Short on a story, but with some practical gore, this DIY film from a skin flick director ditches dialogue for ominous tones and folk music.
A carnival becomes a hotbed of murder. Let’s dig into 1970’s CARNIVAL OF BLOOD, directed by Leonard Kirtman!
As I See It
Not to be confused with 1973’s Malatesta’s Carnival of Blood, which may or may not be named in honor of the turn of the century Italian revolutionary and brilliant mind Errico Malatesta, this carny romp sounds completely overdubbed, which left a lot of room to fill with wild sound design.
Cackling, scales on some unidentifiable percussion instrument, and lots of folk music take the place of sparse dialogue.
The ending is the most cohesive story element, and we finally get to see that 3M blood well lit, but boy is the makeup dreadful. Like a melting candle.
There isn’t much to chew on in structure or pacing either. It’s slow and plays like a chaotic, broken metronome.
It is the perfect film for a twenty-seat, seedy, filthy, lower east side theater house. The type you leave and feel like you need to go get tested for venereal disease.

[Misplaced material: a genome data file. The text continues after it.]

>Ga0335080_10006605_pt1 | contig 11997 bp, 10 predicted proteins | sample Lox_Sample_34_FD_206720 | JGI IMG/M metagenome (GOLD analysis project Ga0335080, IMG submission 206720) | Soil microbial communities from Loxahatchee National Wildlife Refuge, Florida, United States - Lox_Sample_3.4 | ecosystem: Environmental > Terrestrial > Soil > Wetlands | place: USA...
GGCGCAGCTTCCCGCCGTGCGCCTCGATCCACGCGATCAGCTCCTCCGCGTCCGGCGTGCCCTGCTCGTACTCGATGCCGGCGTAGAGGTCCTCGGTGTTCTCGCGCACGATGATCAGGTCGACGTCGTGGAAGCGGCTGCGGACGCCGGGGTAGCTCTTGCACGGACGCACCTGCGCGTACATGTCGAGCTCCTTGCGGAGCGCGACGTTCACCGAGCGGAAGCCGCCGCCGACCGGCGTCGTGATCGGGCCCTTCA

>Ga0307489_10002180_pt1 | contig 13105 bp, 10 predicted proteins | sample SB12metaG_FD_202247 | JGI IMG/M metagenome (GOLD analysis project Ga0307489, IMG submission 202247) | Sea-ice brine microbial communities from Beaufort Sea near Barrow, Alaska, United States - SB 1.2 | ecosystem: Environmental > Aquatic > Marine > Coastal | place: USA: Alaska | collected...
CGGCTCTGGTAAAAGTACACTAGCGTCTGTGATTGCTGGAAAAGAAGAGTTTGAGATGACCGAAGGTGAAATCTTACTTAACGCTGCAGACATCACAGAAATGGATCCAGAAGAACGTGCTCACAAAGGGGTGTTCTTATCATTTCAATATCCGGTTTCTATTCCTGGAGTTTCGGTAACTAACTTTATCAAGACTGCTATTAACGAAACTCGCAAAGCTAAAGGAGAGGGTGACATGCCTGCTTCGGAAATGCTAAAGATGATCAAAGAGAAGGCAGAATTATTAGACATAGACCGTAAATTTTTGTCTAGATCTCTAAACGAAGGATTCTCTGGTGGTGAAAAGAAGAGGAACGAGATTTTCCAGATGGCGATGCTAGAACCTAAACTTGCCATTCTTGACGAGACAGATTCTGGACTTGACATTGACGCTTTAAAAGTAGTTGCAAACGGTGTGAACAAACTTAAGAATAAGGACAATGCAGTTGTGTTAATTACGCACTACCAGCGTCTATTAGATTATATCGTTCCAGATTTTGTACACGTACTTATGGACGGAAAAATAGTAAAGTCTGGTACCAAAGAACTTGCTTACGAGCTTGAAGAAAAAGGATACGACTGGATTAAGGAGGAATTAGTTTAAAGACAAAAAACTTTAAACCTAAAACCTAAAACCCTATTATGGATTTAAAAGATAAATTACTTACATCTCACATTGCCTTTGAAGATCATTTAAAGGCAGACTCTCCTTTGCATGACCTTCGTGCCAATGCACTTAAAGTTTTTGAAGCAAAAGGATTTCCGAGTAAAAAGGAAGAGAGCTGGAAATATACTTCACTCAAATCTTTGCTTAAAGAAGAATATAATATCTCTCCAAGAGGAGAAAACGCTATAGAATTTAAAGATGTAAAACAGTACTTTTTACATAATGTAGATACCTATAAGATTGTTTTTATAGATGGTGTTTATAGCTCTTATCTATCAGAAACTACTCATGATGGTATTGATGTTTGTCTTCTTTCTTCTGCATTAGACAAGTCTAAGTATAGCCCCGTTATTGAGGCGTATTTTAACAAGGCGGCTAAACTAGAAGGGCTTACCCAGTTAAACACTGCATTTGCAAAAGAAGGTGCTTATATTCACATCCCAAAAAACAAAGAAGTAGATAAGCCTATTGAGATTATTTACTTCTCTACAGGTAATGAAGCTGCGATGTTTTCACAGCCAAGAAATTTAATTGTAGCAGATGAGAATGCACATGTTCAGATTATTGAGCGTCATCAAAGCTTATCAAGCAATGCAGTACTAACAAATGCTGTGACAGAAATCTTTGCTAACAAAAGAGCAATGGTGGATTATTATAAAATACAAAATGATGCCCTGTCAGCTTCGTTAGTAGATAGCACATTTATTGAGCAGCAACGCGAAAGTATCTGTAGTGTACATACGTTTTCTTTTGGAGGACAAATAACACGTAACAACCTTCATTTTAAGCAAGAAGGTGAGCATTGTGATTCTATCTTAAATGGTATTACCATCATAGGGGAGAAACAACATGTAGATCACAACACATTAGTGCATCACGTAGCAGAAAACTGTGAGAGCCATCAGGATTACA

Schlock. Camp. DIY. Cheese. This film is all of that.
New York’s own Burt Young (Gimpy) makes his first film appearance. He would become famous within the decade as Rocky Balboa’s brother-in-law Paulie in Sylvester Stallone’s magnum opus Rocky.
Of Gratuitous Nature
You would expect a porn director to fill his film with breasts, nudity, simulated fellating, and uncomfortably close shot heavy petting. There are a few sex scenes but surprisingly no nude women. However, we do see a few man nipples. The horror!
I’m a man without love today. There were no characters to invest in, and the sound design was as discombobulating as a hammer to the head.
Ripe for a Remake
With all the “haunt” horrors recently, including Haunt, Hell Fest, Hell House LLC, etc. I think we’ve received enough of this genre to satiate for the time being. None of it has hit the magic note, but each film has done a decent job in its own respect.
No progeny to report.
Where to Watch
This was released as part of their Blood-O-Rama Triple Frightmare, along with Help Me… I’m Possessed and Night of the Strangler by Vinegar Syndrome in conjunction with AGFA. You can stream it on Tubi, The Roku Channel, and Cultpix.